Kidnappers and Kiwis
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by Sally Hammond
Wind gusts buffeted the building and lightning slashed the clouds as we arrived at The Farm at Cape Kidnappers. The weather was spookily matching the name, but we could not have been more comfortable.

Seated at a table in the main lodge, tucking into chef Dale Gartland's roasted guinea fowl with a glass of fine Hawke's Bay shiraz, nature's shenanigans meant nothing. We were in hog heaven.

This place has a way of doing that to people. Lulled by the warmth of our welcome and fine food and wine, that night we slept like babes in our luxury cottage. In the morning, a washed-clean view awaited. Golf greens stretching to the horizon, folded hillsides, the inevitable sheep (did I mention we were in New Zealand?) and the crescent of the bay with snow-capped mountains beyond. And even more food awaited us.

After a sunny conservatory breakfast, on a 4WD tour of the property we soon learned the name is not as sinister as it sounds. In 1769, Captain Cook's manservant, apparently sick of sailing, jumped ship. Cook feared he had been kidnapped and no doubt felt the least he could do was to name this impressive headland with its razor-sharp limestone cliffs plunging 250 metres straight into the sea in his memory.

Today a 2500-hectare working sheep and cattle farm spreads along the cliff top. A Tom Doak-designed golf course (with one hole to be played across a ravine!) has been added, and several cottages built on the hillside with a combination of stone and weathered wood exteriors and up-to-the-minute comfort inside. The Hamptons meets the antipodes, perhaps.

The Hawkes Bay area is a scenic bite out of the landmass that is the eastern side of New Zealand's north island. The Maori people and early settlers knew the rich volcanic soil was ideal for all sorts of crops and gardens. A vineyard was established in 1851 making this the country's oldest winemaking region, but it wasn't until the 1920s that the wine industry really took off. Now its wineries produce some of New Zealand's best reds.

Yet this land is more than just the soil and water. On a frosty morning we climb to Te Mata Peak overlooking a wide green blanket of farmland and forest and listen as a Maori chief welcomes us, exhorting us to respect the land. His spiritual connection with the air and atmosphere as well as the ground and all it grows is inspiring. As we touch noses with him at the end of the Powhiri welcoming ceremony, we feel humbly delighted to be included now as 'members' of his tribe.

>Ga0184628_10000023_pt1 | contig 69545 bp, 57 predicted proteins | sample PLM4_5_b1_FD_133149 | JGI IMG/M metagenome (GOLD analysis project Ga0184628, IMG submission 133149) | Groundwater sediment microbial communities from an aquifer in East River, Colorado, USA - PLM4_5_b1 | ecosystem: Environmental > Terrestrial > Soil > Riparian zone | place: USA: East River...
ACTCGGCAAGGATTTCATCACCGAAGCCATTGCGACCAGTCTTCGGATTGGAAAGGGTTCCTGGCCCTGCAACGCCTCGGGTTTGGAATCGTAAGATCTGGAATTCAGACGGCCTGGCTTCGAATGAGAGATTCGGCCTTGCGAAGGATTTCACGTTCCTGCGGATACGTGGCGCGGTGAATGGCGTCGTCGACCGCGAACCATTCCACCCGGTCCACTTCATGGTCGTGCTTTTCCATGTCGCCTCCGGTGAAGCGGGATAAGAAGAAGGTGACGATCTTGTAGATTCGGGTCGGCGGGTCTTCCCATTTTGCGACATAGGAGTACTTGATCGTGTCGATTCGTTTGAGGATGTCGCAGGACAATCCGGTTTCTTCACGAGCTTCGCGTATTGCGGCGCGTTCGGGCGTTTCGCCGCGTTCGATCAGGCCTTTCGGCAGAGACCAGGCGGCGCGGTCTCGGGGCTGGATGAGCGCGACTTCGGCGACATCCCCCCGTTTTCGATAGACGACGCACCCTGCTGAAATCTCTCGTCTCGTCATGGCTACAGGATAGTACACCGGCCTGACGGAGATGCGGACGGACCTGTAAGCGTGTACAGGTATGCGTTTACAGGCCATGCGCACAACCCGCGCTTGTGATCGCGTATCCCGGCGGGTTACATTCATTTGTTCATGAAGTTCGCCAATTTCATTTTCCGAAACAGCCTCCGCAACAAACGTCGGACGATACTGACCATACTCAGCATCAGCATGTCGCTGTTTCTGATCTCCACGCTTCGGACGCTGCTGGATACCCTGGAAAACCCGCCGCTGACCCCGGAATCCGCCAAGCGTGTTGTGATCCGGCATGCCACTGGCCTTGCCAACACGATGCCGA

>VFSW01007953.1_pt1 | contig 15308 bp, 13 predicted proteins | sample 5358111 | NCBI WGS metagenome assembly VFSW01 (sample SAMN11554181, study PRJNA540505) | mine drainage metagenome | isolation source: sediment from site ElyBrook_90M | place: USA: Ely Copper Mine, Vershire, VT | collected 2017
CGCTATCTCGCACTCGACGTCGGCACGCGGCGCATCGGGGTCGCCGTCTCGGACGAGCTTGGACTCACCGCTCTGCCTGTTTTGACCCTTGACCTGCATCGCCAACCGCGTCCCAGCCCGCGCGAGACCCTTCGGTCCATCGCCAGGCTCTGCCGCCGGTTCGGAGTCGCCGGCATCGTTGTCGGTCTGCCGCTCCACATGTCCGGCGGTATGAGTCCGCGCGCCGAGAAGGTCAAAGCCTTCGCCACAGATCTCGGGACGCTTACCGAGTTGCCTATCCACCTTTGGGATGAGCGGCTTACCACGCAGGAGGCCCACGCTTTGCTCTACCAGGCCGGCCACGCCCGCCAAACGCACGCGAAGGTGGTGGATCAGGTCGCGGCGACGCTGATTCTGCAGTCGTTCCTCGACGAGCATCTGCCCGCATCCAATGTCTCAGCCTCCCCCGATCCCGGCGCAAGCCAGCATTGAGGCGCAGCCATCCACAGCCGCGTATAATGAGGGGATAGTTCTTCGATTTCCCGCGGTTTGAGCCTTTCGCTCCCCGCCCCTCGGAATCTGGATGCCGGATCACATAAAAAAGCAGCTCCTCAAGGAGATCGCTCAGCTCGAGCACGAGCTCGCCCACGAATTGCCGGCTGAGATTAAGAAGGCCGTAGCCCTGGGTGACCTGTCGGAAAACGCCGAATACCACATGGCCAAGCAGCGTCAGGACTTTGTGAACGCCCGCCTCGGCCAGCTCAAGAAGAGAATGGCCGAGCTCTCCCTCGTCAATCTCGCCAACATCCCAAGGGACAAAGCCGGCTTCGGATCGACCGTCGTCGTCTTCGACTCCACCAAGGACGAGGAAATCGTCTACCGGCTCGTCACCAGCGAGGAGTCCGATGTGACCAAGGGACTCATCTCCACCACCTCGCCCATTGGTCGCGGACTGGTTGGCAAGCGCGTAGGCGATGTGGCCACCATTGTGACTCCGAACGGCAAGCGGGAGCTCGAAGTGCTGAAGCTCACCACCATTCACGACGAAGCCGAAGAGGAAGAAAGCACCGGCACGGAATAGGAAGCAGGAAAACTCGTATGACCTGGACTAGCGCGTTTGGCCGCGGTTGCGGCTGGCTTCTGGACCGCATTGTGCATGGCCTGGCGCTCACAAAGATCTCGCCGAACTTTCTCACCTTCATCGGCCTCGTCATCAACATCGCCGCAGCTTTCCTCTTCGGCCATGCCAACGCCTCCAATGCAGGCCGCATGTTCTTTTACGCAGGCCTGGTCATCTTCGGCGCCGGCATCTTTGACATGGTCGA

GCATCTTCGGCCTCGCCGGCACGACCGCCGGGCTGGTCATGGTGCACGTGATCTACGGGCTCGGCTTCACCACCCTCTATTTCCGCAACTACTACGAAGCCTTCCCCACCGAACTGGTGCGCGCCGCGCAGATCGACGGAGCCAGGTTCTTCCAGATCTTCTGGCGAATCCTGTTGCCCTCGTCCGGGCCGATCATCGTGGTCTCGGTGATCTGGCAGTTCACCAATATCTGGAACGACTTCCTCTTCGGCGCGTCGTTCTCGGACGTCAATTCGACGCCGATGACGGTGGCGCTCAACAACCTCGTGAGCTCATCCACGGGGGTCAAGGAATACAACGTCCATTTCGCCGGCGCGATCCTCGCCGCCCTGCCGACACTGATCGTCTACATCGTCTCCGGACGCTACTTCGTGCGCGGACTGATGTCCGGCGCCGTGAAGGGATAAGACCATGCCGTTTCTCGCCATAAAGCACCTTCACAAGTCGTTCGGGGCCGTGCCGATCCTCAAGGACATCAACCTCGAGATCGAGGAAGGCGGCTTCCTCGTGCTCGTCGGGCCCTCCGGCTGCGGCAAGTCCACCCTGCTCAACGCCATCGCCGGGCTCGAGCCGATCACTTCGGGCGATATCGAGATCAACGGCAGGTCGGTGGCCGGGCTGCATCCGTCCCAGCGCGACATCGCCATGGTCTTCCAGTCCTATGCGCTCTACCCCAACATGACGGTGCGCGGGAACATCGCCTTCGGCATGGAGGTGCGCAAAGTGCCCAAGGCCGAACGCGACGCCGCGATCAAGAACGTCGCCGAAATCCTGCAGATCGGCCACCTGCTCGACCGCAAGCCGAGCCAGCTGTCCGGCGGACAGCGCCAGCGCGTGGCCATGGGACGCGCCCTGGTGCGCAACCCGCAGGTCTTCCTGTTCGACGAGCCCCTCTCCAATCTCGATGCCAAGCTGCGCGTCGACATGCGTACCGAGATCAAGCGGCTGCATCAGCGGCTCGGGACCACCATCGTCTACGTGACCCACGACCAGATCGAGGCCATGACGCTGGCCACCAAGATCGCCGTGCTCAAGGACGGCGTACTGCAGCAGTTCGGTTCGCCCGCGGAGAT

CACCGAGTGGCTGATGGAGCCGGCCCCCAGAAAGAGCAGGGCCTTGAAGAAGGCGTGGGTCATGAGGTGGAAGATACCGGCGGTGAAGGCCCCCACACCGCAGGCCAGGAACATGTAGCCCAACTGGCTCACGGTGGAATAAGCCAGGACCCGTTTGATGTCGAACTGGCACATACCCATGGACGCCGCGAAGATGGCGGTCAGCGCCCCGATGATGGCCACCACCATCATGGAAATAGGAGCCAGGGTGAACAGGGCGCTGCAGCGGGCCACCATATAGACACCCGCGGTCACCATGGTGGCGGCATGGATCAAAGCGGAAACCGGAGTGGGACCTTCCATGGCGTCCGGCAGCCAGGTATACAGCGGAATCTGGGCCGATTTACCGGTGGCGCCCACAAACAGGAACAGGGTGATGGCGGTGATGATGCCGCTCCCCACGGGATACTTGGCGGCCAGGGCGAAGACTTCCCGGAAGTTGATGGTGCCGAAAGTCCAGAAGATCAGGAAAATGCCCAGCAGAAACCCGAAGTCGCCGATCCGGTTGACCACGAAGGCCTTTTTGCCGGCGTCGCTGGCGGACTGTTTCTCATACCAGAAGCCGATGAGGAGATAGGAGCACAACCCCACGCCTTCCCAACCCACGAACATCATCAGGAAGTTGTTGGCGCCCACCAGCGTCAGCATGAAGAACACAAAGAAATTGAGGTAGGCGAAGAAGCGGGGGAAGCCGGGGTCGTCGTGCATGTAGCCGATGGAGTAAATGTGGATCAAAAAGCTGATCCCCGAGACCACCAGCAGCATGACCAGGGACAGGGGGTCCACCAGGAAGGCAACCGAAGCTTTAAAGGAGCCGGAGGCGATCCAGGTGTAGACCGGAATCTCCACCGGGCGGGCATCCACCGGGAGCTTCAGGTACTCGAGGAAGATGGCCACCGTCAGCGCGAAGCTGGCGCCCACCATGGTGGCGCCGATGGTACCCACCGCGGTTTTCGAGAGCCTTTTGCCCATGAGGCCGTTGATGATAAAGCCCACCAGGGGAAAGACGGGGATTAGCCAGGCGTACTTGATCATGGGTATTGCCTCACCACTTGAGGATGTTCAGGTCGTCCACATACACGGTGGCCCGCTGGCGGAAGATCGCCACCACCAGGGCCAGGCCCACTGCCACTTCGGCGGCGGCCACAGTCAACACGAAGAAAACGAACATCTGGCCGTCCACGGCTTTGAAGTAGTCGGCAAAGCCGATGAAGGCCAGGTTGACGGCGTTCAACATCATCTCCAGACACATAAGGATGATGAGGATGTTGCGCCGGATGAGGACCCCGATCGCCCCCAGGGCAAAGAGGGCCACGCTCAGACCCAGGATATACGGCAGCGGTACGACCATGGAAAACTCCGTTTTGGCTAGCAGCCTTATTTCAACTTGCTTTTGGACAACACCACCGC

Later that day we savour cappuccinos at Bolderson's Urban Food Store, a rustic-chic provedore and cafe, and slip cultures again. On first glance, Napier, the main town of the area, appears to be locked into an Art Deco time warp. That's because, after a massive earthquake all but flattened the town in 1931, the immediate response was to rebuild in the prevailing architecture of the time. Although there are popular guided tours of the main city blocks, and its easy to feel you could be an extra in The Great Gatsby, you'd be crazy to think this was all.

Napier may have hit the history books in 1931, but today its food and wine scene is making even more of an impact. After a day of travelling around this area, dining and wine-tasting at the forty or so cellar doors, sampling olives and fine cheeses, boutique shopping and slipping in yet another coffee or decadent ice cream, most visitors realise they have only just scratched the surface.

Somehow I can't really blame that 18th-century seaman for abandoning his career. This lush and lovely corner is enough to make anyone want to jump ship and stay on.



Getting there:
Emirates flies daily from Melbourne to Auckland. Air New Zealand has frequent flights from Auckland to Napier.

Best time to go: On a similar latitude to Melbourne, Napier's weather is temperate and sunny.

Things to do:

The Big Picture - The Wine Story, a multimedia experience in Napier

Take the food trail to self-drive the area.

A winter wine event


The Farm at Cape Kidnappers, 448 Clifton Road, Te Awanga

More information:

Tourism Hawkes Bay.

Food, travel, food and travel, world, destinations, writing, magazines, articles, Sally, Hammond, Sally Hammond, photography, dining, books, Australia,


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